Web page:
By Norman Green, August 27, 2022
Our Festival Calendar
It is now Elul, and the Tishrei holidays are looming. So, of course, we’re going to look at the most important holiday of all, Passover.
Chapter 16 of Deuteronomy starts with a 15-verse listing of our Festivals and the principal laws and customs associated with them. This is followed by a two-verse recap that closely parallels the first comprehensive calendar-listing of Jewish holidays in the Torah, which is found in Mishpatim (Exodus Chapter 23):
“Three times a year you shall hold a festival for Me:
You shall observe the Feast of Unleavened Bread—eating unleavened bread for seven days as I have commanded you—at the set time in the month of Abib, for in it you went forth from Egypt; and none shall appear before Me empty-handed; and the Feast of the Harvest, of the first fruits of your work, of what you sow in the field; and the Feast of Ingathering at the end of the year, when you gather in the results of your work from the field.
Three times a year all your males shall appear before the Sovereign, יהוה.”
The two-verse summary in today’s reading opens with almost the same words as the last verse in Exodus:
“Three times a year—on the Feast of Unleavened Bread, on the Feast of Weeks, and on the Feast of Booths—all your males shall appear before your God יהוה in the place that [God] will choose. They shall not appear before יהוה empty-handed, but each with his own gift, according to the blessing that your God יהוה has bestowed upon you.”
An obvious principal difference is that in Exodus God is called HaAdon Adonoy, while in Deuteronomy He is called Adonoy Eloheichoh, which is normal for Deuteronomy.
More important, Deuteronomy adds that the appearance before the Holy One, Boruch Hu, is to be “in the place that He will choose,” in other words, at the Holy Temple in Jerusalem.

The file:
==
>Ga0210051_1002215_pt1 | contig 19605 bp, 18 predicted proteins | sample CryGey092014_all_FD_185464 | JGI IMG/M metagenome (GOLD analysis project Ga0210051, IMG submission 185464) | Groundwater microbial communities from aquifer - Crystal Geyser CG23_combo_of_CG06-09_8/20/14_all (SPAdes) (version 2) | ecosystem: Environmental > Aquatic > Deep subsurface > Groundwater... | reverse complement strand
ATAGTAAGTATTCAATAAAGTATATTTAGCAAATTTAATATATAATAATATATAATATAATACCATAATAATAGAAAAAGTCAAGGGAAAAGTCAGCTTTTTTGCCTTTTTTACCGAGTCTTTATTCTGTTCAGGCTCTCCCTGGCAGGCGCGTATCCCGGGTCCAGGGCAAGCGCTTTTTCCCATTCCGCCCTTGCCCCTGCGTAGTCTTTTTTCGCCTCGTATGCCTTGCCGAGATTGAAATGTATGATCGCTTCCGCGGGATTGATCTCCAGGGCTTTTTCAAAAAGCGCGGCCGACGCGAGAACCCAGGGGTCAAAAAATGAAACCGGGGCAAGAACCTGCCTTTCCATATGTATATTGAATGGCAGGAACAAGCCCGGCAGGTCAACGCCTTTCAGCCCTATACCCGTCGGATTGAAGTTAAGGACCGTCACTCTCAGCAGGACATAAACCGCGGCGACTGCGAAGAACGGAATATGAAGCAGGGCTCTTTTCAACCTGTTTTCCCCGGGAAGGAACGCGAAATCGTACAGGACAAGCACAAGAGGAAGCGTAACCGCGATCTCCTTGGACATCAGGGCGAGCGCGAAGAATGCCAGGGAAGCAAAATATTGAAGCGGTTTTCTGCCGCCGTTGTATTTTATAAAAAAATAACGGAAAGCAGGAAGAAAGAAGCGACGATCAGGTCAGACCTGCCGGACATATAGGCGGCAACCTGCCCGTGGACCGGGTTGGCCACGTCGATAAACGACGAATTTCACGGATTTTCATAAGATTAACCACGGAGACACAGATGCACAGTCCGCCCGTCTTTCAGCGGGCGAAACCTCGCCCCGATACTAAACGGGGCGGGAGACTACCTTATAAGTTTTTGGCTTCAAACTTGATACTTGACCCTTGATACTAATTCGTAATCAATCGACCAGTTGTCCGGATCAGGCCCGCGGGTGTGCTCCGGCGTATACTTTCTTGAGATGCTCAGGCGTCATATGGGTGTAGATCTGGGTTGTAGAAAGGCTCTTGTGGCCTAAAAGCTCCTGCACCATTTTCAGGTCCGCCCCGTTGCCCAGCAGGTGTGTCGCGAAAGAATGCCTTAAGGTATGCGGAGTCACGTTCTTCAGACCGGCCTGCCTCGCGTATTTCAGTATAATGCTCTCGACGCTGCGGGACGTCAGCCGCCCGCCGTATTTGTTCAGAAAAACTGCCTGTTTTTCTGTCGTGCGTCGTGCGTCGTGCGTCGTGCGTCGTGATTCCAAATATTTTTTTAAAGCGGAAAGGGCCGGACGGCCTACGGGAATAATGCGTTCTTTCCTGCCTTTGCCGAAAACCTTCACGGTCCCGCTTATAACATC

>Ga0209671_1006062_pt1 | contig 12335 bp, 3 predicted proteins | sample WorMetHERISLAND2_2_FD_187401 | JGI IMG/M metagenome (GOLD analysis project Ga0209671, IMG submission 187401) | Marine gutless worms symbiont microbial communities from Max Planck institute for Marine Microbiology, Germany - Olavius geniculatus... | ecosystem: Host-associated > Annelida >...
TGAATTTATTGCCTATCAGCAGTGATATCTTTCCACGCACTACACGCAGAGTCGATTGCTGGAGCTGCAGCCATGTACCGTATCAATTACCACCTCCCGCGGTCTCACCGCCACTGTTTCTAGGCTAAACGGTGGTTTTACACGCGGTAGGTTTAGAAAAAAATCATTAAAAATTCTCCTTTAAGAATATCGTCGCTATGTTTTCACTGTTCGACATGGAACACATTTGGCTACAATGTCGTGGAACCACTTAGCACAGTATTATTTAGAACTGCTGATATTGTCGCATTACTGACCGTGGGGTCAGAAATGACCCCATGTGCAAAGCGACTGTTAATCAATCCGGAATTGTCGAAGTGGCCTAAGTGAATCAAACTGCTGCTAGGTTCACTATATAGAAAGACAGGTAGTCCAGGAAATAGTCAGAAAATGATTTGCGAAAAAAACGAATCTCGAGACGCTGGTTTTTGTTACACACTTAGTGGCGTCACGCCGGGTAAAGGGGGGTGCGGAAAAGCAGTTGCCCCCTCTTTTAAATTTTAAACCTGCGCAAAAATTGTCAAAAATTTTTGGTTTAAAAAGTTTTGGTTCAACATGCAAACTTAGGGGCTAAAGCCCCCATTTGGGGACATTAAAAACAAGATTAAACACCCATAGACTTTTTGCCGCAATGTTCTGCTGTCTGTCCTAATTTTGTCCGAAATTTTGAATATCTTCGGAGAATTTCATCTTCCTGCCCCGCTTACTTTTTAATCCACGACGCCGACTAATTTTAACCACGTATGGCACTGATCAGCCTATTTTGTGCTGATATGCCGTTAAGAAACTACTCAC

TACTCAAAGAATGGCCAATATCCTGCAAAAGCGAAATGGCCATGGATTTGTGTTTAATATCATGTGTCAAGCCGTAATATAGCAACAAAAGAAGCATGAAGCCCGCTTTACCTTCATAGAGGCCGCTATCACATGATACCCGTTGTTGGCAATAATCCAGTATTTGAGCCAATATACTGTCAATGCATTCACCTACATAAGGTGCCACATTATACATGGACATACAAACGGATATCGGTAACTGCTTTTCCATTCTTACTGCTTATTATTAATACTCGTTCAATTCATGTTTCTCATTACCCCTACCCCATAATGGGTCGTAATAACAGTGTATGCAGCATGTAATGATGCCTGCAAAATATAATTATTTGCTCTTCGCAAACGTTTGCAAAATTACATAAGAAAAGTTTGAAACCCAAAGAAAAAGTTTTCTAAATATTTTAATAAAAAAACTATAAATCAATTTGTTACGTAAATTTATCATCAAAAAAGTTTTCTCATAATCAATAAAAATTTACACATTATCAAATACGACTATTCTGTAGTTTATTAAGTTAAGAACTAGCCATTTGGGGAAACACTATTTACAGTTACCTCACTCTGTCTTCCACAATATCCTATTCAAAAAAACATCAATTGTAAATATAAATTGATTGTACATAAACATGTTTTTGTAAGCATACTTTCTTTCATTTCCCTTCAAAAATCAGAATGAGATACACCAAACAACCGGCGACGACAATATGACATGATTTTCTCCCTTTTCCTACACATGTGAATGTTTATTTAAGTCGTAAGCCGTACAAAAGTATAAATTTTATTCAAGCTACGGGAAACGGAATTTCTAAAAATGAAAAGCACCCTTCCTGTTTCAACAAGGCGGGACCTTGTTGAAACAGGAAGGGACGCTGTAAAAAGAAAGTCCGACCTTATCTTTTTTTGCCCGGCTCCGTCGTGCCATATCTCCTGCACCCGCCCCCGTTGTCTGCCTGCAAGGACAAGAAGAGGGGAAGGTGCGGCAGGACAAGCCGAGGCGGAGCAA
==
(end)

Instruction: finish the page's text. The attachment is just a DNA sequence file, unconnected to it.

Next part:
Both of them refer to the first holiday as Chag HaMatsos.
But the holiday called Chag Hakatzir, Harvest Festival, in Exodus, is called Shavuos in Deuteronomy. And what Exodus calls Chag Ha Asif, is called Sukkos in Deuteronomy; this reflects that the one in Deuteronomy is more recent. Both versions require that the participants not appear empty-handed. And while both versions call the first holiday Chag HaMatsos, only Exodus specifies that we are required to eat Matzos for all seven days. However, that rule is repeated twice in the earlier parts of Deuteronomy Chapter 16.
While this two-verse summary continues the Exodus name, Chag HaMatzos, the preceding portion of the chapter does spend eight verses on Pesach. You can find them on page 1081-1083 of your Chumash.
Hebrew University Professor Emeritus Shimon Gesundheit asserts that the interweaving of rules about the Pesach sacrifice with rules requiring the eating of Matzos and banning of Chametz shows that they were combined rather artificially:
Verses 1 and 2 deal with the month of Aviv and the Pesach sacrifice;
Verses 3, and 4 command us to eat matzoh and abandon chametz;
Verses 5, 6, and 7 tell us where and where not to sacrifice and to eat the Pesach sacrifice;
and Verse 8 repeats the command to eat matzoh throughout the week and adds the full festival day at the end of it, which can be observed at home.
The five verses about the Pesach sacrifice mention Adonoy Elohechoh no less than five times; the middle two do not mention Him at all. Adonoy Eloheichoh is named at the very end of Verse 8 in connection with the closing Festival day.
Documentary theorists believe that the Pesach offering was originally tied closely to the required sacrifices of first-borns, and that the relatively lengthy calendar of holidays in the first part of Chapter 16 was added long after the two-verse summary at its end.
Part of the reason for combining the Pesach and Matsos holidays may be that the descriptions of when they come are identical. It also may be related to the term used to describe their observance, Sh’mor, observe or keep. The first line of Chapter 16 starts, Es Chag HaMatzos tish’mor. And the Exodus listing also has that exact same language.
Der Herr Doctor Professor Minister Reinhard Kratz of the University of Gottingen suggests that the timing and explanation of the two festivals, Pesach and Matsos, may be because they were directed at two different populations. Springtime is when herdsmen have new, first-born lambs and other animals available to sacrifice. It is also when new grain becomes available and growers want to clear out the remainder of their old grain to make way and celebrate the new harvest. So, with simultaneous holidays, when the farmers and the ranchers converge on Jerusalem, all they need is a little Chreyn to make an important feast.
The Torah text, jumping back and forth between the two topics, Pesach Sacrifice and consumption of matzoh, symbolizes the combining of the two traditional holy days into the one complicated and intricate festival that we observe and keep every Spring.